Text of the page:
Plane is pretty convenient – Traveling by bus from Islamabad to the northern areas, including Chitral, Gilgit and Skardu takes ages (from 15 to 20 hours). There are flights connecting Islamabad with all these cities. Book your flights here. Please note that, for flying to and from Gilgit, you must book several days (even weeks) in advance. Also, bear in mind that many flights get canceled due to the weather condition.
Read: 80 Tips for traveling to Iran
Pakistanis love oil too much. They put tons of it in absolutely every meal, including in the steamed rice, which they will always fry afterwards. When you are in a restaurant, always ask for half fried.
In the Sindh province and Islamabad, you can find liquor stores. In the rest of the country, alcohol is only available on the black market, but most locals (who drink) can get it for you easily.
Chai, which is tea with milk, is a way of life in Pakistan and a sign of hospitality.
Don’t dare drink tap water. In the northern part of the country, the locals will tell you that the tap water is good, as it comes from the mountains and glaciers. This may be true, but I still got sick when I drank from a mountain fountain. Always use a water purifier.
I don’t know anyone who didn’t get sick in his stomach when traveling in Pakistan. Try to avoid salad, food stalls with flies (they are hard to find) and don’t drink tap water.
There are all types of hotels across the country, from budget rooms to a few hostels and luxury hotels.
Booking sites such as Hostelworld and Booking.com are increasing in popularity but, depending on the destination you travel to, you may not find a lot of options or, at least, no budget hotels.
If you want to stay in a budget hotel or local guesthouse, you may have to read blogs or ask anyone online. In my Pakistan Itinerary, I give some options.
Anyway, there are a few things you need to know about accommodation in Pakistan:
Whenever they tell you the price, ask if they have a cheaper room. Seriously, on many occasions, I managed to get half of the initial price.
Surprisingly, many hotels have dorms and they don’t tell you until the end of the negotiation. The good thing is that, since there are not many backpackers, you are most likely to get the dorm just for yourself!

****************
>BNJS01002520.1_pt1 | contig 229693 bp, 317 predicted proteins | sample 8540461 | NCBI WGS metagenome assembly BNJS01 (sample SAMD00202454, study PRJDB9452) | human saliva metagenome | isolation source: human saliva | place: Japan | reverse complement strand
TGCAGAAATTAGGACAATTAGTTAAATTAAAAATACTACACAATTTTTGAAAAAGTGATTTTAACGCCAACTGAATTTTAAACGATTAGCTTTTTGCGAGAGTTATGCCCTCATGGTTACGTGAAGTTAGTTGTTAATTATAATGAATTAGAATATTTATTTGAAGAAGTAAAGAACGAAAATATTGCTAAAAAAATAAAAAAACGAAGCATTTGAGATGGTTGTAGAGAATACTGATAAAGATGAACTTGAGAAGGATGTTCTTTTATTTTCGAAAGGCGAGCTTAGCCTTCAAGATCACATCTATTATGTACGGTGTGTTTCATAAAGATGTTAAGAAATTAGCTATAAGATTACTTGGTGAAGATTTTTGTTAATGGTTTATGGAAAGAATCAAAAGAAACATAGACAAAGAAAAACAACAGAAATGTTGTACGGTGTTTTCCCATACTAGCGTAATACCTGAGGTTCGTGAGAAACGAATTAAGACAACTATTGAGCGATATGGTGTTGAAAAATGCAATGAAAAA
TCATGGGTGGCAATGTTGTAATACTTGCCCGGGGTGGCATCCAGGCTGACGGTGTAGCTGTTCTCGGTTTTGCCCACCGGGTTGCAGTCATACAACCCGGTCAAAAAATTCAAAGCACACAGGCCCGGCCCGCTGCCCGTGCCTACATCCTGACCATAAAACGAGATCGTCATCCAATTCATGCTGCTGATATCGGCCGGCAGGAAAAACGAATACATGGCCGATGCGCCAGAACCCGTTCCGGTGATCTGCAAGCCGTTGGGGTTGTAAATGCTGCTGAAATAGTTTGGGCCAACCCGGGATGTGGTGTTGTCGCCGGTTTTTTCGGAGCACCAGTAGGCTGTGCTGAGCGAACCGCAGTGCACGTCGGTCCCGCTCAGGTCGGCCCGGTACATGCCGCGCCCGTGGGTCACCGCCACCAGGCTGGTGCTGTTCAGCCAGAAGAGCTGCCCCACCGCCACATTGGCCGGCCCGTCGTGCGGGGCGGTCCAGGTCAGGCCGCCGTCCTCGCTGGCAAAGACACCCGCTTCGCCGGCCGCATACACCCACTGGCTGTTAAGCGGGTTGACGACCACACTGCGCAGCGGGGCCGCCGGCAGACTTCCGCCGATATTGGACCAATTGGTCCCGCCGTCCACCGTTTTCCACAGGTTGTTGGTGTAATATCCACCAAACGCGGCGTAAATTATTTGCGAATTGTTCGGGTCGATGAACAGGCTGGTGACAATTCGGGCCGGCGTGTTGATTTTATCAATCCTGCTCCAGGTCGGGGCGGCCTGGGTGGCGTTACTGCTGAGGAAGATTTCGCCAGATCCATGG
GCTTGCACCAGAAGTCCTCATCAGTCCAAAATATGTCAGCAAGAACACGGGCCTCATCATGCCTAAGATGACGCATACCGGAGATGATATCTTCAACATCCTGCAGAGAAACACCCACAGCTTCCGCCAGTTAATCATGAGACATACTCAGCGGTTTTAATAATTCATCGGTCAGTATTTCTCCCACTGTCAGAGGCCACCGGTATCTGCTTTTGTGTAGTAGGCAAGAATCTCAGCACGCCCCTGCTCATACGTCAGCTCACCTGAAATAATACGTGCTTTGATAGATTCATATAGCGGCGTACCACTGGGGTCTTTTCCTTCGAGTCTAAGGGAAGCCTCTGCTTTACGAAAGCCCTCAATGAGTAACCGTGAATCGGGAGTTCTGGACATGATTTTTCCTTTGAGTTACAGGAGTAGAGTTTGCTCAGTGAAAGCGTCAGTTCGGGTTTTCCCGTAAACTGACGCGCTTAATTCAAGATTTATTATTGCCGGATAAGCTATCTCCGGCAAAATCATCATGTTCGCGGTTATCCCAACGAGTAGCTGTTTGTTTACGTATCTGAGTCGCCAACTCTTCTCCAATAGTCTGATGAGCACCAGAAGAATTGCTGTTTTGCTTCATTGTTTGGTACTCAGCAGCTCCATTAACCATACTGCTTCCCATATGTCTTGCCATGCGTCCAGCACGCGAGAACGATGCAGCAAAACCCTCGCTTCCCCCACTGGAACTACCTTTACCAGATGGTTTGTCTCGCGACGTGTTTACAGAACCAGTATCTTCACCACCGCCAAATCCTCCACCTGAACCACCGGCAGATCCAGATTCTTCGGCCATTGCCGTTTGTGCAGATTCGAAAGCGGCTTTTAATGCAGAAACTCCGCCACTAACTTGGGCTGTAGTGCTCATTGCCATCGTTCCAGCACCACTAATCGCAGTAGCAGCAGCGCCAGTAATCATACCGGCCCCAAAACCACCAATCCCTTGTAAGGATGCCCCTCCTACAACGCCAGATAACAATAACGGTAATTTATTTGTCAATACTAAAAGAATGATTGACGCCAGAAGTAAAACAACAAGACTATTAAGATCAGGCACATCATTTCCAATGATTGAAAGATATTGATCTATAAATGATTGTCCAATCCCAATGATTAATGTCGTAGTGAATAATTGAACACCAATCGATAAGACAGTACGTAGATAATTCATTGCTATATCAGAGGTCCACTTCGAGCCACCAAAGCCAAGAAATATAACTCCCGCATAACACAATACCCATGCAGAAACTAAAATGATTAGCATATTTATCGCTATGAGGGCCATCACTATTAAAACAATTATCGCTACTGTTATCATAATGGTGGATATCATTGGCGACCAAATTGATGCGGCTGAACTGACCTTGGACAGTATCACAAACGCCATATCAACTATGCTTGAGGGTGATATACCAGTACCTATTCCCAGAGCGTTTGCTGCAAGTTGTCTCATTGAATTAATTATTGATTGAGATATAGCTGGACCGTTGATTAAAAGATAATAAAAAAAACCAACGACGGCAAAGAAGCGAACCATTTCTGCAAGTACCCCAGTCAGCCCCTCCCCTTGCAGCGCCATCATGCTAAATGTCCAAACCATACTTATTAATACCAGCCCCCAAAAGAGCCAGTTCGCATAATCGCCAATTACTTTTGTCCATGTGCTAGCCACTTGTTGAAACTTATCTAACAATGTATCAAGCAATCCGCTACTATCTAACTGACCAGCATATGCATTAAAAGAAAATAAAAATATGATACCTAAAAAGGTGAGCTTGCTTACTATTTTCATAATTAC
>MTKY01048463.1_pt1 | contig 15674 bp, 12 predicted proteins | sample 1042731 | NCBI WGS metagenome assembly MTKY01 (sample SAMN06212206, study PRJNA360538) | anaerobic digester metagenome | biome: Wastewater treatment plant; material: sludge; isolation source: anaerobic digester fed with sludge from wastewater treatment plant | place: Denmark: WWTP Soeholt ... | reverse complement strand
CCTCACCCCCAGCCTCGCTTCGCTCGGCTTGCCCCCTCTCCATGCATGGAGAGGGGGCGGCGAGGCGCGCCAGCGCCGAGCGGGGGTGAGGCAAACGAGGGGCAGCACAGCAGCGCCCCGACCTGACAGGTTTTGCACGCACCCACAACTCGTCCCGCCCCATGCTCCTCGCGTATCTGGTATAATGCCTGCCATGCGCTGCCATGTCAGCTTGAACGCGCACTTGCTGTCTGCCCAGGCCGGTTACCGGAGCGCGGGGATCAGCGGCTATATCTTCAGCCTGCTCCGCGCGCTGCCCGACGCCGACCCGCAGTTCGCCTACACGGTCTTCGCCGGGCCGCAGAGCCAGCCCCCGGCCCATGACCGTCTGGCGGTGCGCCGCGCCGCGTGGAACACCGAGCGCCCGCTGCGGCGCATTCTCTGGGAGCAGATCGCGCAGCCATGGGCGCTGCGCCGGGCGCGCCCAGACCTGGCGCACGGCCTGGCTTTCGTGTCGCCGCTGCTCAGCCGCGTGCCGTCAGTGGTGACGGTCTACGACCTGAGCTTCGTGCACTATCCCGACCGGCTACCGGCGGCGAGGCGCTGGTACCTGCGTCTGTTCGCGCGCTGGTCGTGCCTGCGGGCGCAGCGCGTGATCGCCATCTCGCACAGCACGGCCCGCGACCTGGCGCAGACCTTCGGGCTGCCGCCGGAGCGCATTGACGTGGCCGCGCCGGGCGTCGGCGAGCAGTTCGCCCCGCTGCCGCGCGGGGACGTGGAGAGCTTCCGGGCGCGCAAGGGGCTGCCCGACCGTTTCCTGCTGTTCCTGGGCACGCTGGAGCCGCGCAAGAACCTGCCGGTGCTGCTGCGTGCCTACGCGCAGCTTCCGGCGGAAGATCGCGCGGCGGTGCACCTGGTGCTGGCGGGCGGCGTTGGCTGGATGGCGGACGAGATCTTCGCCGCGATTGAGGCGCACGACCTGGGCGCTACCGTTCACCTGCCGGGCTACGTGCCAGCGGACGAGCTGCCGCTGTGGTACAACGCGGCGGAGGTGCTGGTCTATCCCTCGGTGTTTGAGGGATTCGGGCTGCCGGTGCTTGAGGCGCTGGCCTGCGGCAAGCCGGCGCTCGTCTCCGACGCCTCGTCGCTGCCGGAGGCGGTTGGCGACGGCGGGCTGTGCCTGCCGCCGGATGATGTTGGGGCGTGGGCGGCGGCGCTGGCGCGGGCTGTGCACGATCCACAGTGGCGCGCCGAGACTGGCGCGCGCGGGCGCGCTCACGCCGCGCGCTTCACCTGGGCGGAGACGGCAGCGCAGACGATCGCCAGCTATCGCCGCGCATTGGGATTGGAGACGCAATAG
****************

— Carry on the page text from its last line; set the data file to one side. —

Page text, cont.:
In Pakistan, there is a lot of domestic tourism, so most touristic areas are filled with hotels for absolutely every budget, from hostel to mid-range and luxury rooms.
In cities like Peshawar, Karachi, Multan, and basically anywhere outside of Swat Valley, Chitral, Northern areas, Islamabad and Lahore, finding decent (budget) accommodation may be challenging.
There are loads of profiles, especially in big cities.
If you want to know all my hotel recommendation per city, read my Pakistan Itinerary
Travel insurance for Pakistan
I recommend IATI Insurance because it covers many adventure activities such as high altitude trekking
Get a 5% exclusive discount when purchasing via this link.
That’s everything you need to know! If you think I forgot something, please let me know! Ah, and remember that, in Pakistan, you shouldn’t plan too much! Welcome to the country of unexpected events.
From endless bus breakdowns to time-consuming check posts, new local friends and paradises where you want to spend ages, during your Pakistan travels, you will realize that nothing will go according to your plan.
You might also like our Iran travel guide.
Thank you so much for blogging about Pakistan! It’s the country that I most want to visit (to the dismay of my sheltered family). This kind of information will make things so much easier when I graduate and finally get my loans paid down enough to do extensive travel.